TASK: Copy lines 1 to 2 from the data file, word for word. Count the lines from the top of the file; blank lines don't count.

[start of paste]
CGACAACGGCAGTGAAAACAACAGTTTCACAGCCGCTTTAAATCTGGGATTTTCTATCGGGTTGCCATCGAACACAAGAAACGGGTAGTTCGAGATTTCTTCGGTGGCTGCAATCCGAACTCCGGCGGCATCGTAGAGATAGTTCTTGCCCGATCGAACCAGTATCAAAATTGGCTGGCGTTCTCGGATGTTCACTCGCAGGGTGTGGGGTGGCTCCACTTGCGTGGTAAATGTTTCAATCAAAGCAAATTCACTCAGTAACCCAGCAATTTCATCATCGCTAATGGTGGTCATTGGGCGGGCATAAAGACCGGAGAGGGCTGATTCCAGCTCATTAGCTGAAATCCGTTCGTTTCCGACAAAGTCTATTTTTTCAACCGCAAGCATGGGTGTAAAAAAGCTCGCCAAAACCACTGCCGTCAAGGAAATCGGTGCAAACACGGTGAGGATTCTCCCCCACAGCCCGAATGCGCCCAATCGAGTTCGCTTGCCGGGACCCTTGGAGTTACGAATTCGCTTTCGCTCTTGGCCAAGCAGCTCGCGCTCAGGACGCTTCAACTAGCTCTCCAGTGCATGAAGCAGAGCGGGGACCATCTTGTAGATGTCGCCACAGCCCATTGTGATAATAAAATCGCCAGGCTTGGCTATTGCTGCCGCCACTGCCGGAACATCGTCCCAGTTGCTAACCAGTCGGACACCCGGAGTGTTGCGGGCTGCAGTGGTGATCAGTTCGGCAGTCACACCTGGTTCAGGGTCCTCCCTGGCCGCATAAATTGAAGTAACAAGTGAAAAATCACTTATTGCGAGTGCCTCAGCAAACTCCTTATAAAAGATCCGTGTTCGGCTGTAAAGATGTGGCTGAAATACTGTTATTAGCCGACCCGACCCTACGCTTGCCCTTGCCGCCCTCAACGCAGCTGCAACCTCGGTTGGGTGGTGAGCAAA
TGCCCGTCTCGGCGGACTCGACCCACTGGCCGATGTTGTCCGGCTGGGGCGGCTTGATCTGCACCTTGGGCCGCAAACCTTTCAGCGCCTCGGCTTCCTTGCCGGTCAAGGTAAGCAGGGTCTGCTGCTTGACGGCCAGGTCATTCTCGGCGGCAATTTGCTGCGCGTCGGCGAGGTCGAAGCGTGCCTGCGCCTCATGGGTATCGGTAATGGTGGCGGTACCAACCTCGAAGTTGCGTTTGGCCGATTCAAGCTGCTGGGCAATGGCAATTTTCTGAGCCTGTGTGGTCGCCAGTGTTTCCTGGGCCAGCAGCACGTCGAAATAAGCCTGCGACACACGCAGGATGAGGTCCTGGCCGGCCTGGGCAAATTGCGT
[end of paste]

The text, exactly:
CGACAACGGCAGTGAAAACAACAGTTTCACAGCCGCTTTAAATCTGGGATTTTCTATCGGGTTGCCATCGAACACAAGAAACGGGTAGTTCGAGATTTCTTCGGTGGCTGCAATCCGAACTCCGGCGGCATCGTAGAGATAGTTCTTGCCCGATCGAACCAGTATCAAAATTGGCTGGCGTTCTCGGATGTTCACTCGCAGGGTGTGGGGTGGCTCCACTTGCGTGGTAAATGTTTCAATCAAAGCAAATTCACTCAGTAACCCAGCAATTTCATCATCGCTAATGGTGGTCATTGGGCGGGCATAAAGACCGGAGAGGGCTGATTCCAGCTCATTAGCTGAAATCCGTTCGTTTCCGACAAAGTCTATTTTTTCAACCGCAAGCATGGGTGTAAAAAAGCTCGCCAAAACCACTGCCGTCAAGGAAATCGGTGCAAACACGGTGAGGATTCTCCCCCACAGCCCGAATGCGCCCAATCGAGTTCGCTTGCCGGGACCCTTGGAGTTACGAATTCGCTTTCGCTCTTGGCCAAGCAGCTCGCGCTCAGGACGCTTCAACTAGCTCTCCAGTGCATGAAGCAGAGCGGGGACCATCTTGTAGATGTCGCCACAGCCCATTGTGATAATAAAATCGCCAGGCTTGGCTATTGCTGCCGCCACTGCCGGAACATCGTCCCAGTTGCTAACCAGTCGGACACCCGGAGTGTTGCGGGCTGCAGTGGTGATCAGTTCGGCAGTCACACCTGGTTCAGGGTCCTCCCTGGCCGCATAAATTGAAGTAACAAGTGAAAAATCACTTATTGCGAGTGCCTCAGCAAACTCCTTATAAAAGATCCGTGTTCGGCTGTAAAGATGTGGCTGAAATACTGTTATTAGCCGACCCGACCCTACGCTTGCCCTTGCCGCCCTCAACGCAGCTGCAACCTCGGTTGGGTGGTGAGCAAA
TGCCCGTCTCGGCGGACTCGACCCACTGGCCGATGTTGTCCGGCTGGGGCGGCTTGATCTGCACCTTGGGCCGCAAACCTTTCAGCGCCTCGGCTTCCTTGCCGGTCAAGGTAAGCAGGGTCTGCTGCTTGACGGCCAGGTCATTCTCGGCGGCAATTTGCTGCGCGTCGGCGAGGTCGAAGCGTGCCTGCGCCTCATGGGTATCGGTAATGGTGGCGGTACCAACCTCGAAGTTGCGTTTGGCCGATTCAAGCTGCTGGGCAATGGCAATTTTCTGAGCCTGTGTGGTCGCCAGTGTTTCCTGGGCCAGCAGCACGTCGAAATAAGCCTGCGACACACGCAGGATGAGGTCCTGGCCGGCCTGGGCAAATTGCGT